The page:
Tuesday, June 30, 2009

Genre:What is Slipstream or New Wave Fabulism?


Recently i've been thinking alot about 'categories' and 'genre' in regards to my writing and that of my favourite books.

"The Gargoyle"; "The Book Thief"; "Darkmans"; "Beyond Black"; "Life of Pi"; "The Book of lost things"; "Kafka on the shore"; "Neverwhere"; "American Gods"

Often when some one asks about these books, its hard to call them, fantasy/ science fiction/literary because they are both but neither. As Carter Scholz & Bruce Sterling states, there is this new emergent genre:
it is a contemporary kind of writing which has set its face against consensus reality. It is a fantastic, surreal sometimes, speculative on occasion, but not rigorously so. It does not aim to provoke a "sense of wonder" or to systematically extrapolate in the manner of classic science fiction.

Instead, this is a kind of writing which simply makes you feel very strange; the way that living in the late twentieth century makes you feel, if you are a person of a certain sensibility. We could call this kind of fiction Novels of Postmodern Sensibility, but that looks pretty bad on a category rack, and requires an acronym besides; so for the sake of convenience and argument, we will call these books "slipstream."
He further continues that:

It seems to me that the heart of slipstream is an attitude of peculiar aggression against "reality." These are fantasies of a kind, but not fantasies which are "futuristic" or "beyond the fields we know." These books tend to sarcastically tear at the structure of "everyday life."Some such books, the most "mainstream" ones, are non-realistic literary fictions which avoid or ignore SF genre conventions. But hard-core slipstream has unique darker elements. Quite commonly these works don't make a lot of common sense, and what's more they often somehow imply that *nothing we know makes* "a lot of sense" and perhaps even that *nothing ever could*.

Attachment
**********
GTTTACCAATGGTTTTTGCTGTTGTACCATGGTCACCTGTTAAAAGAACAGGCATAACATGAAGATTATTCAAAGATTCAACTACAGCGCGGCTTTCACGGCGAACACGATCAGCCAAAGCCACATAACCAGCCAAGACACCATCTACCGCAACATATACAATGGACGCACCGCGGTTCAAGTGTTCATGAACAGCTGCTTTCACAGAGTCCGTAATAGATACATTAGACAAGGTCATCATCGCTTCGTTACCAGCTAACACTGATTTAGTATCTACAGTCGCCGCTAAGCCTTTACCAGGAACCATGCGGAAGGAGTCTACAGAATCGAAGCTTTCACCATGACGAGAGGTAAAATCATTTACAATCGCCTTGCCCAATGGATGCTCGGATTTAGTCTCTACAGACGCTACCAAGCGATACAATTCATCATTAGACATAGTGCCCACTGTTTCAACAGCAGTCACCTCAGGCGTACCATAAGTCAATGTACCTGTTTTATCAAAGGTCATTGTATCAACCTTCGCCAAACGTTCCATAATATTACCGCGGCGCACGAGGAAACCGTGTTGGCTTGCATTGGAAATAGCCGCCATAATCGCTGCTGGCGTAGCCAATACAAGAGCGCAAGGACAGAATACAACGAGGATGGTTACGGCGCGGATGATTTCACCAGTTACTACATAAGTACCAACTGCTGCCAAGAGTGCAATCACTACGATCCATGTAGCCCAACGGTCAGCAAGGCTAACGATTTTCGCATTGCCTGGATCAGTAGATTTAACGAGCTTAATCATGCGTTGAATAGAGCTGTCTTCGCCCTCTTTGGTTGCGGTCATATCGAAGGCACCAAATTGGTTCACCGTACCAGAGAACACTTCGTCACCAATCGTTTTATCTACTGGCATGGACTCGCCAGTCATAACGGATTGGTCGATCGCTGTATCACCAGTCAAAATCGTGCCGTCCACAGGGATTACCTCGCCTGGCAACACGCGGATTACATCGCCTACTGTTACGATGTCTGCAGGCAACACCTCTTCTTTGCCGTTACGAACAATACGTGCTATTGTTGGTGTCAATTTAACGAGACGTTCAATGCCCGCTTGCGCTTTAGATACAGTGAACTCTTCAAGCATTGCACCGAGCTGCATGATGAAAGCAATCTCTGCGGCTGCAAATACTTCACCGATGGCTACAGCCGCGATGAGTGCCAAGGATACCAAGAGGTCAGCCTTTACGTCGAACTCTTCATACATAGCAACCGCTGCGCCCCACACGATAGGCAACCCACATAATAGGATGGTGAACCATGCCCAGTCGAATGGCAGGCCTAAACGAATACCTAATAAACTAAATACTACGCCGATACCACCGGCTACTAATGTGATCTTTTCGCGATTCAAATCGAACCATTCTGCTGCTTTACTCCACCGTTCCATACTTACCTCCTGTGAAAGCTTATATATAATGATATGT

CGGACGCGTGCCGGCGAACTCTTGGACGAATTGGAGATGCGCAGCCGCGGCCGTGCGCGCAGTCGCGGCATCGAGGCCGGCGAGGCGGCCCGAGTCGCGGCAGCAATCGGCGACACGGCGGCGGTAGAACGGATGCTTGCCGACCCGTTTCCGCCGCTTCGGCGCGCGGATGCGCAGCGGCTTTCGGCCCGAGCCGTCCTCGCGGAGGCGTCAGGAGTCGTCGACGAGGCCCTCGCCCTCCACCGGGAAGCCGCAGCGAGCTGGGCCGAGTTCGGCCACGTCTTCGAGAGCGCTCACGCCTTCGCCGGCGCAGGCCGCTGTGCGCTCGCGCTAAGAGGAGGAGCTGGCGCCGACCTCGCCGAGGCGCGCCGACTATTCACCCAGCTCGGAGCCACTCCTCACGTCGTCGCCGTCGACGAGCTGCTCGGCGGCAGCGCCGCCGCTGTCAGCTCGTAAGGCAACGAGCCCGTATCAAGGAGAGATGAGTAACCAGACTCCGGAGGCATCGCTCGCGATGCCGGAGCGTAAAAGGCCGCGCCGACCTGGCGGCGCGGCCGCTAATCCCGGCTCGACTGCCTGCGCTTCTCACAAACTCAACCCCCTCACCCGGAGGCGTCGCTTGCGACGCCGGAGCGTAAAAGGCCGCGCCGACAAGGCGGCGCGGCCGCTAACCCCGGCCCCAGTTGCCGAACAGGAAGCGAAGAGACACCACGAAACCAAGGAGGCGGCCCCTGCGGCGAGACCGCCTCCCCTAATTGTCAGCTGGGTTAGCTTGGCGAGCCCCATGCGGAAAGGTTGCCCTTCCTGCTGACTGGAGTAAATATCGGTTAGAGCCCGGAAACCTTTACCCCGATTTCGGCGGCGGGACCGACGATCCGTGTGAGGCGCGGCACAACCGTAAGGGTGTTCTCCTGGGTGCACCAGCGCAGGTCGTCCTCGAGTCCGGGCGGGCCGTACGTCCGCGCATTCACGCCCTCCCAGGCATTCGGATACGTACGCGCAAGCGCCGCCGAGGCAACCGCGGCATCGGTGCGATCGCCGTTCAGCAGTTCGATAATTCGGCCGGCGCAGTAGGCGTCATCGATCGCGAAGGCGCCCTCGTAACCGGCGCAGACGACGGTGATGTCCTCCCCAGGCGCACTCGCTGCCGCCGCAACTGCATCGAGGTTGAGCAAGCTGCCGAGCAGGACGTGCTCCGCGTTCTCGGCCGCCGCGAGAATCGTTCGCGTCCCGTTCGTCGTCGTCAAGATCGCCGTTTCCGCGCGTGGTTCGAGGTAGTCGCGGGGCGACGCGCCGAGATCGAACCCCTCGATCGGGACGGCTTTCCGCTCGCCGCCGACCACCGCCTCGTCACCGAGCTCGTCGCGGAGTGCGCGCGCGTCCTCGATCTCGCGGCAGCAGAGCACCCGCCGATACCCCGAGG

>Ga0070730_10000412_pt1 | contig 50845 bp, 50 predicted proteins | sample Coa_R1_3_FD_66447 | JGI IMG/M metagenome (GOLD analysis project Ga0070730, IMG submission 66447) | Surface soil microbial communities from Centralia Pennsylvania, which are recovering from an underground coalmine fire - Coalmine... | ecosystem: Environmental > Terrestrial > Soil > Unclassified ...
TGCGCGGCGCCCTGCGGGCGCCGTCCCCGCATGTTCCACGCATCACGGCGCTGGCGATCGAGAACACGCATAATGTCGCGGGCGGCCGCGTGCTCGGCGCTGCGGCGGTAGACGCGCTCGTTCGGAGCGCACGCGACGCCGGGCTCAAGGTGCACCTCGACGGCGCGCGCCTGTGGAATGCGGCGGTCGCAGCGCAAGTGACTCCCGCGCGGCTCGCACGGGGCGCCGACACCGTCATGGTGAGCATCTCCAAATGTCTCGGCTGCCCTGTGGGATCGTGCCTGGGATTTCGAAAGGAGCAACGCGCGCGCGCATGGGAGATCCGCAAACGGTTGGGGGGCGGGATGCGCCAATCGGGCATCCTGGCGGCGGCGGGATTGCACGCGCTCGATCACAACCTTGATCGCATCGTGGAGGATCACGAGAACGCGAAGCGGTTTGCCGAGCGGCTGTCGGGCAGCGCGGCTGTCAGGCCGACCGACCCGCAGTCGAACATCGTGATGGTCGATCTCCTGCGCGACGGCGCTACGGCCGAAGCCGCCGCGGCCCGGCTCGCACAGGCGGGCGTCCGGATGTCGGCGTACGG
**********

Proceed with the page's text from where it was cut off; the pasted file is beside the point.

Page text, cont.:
It's very common for slipstream books to screw around with the representational conventions of fiction, pulling annoying little stunts that suggest that the picture is leaking from the frame and may get all over the reader's feet. A few such techniques are infinite regress, trompe-l'oeil effects, metalepsis, sharp violations of viewpoint limits, bizarrely blase' reactions to horrifically unnatural events . . . all the way out to concrete poetry and the deliberate use of gibberish. Think M. C. Escher, and you have a graphic equivalent."
Is this the new wave for the genre of SF/Fantasy?

According to Rosenfield's article slipstream writers in reference to Carter Scholz and Sterlings article (above quoted and below listed) include just about everyone writing fantastic fiction working outside the "Science Fiction and Fantasy" section of the bookstore e.g. Paul Auster, Margaret Atwood, Kathy Acker, William Burroughs, Steve Erickson, Gabriel Garcia Marquez and Phillip Roth

But what of New Fabulism?

"Fabulism," you see, is a term used to describe Magical Realist writings by people who are not Latin.New Wave Fabulism is the term invented by Conjunctions to cast a broader net, to include fantastic writing that simply isn't Magical Realism. In practical terms one wonders what the difference between "New Wave Fabulism" and "Slipstream" really is? Why didn't Conjunctions just call the issue "Slipstream" and be done with it?

The real difference between the terms is an illustration of why we can't declare the tension between those inside and outside the genre finally over and break out the champaign. The term "Slipstream" was created by Bruce Sterling to describe people predominantly outside the genre, but because he himself was inside of it, talking to people inside of it, the term has come to be used primarily by the SF community. "New Wave Fabulism," however, was proposed by a literary magazine to describe people inside the genre, and it is already coming to be used by people in the Literary world as a way to describe SF writers who are, you know, "good," because apparently we can't just call it Speculative Fiction without turning people off. In 2006 an anthology was released with the unwieldy title of Paraspheres: Extending Beyond the Spheres of Literary and Genre Fiction: Fabulist and New Wave Fabulist Stories. In the statement-of-purpose essay from this anthology, editor Ken Keegan reveals: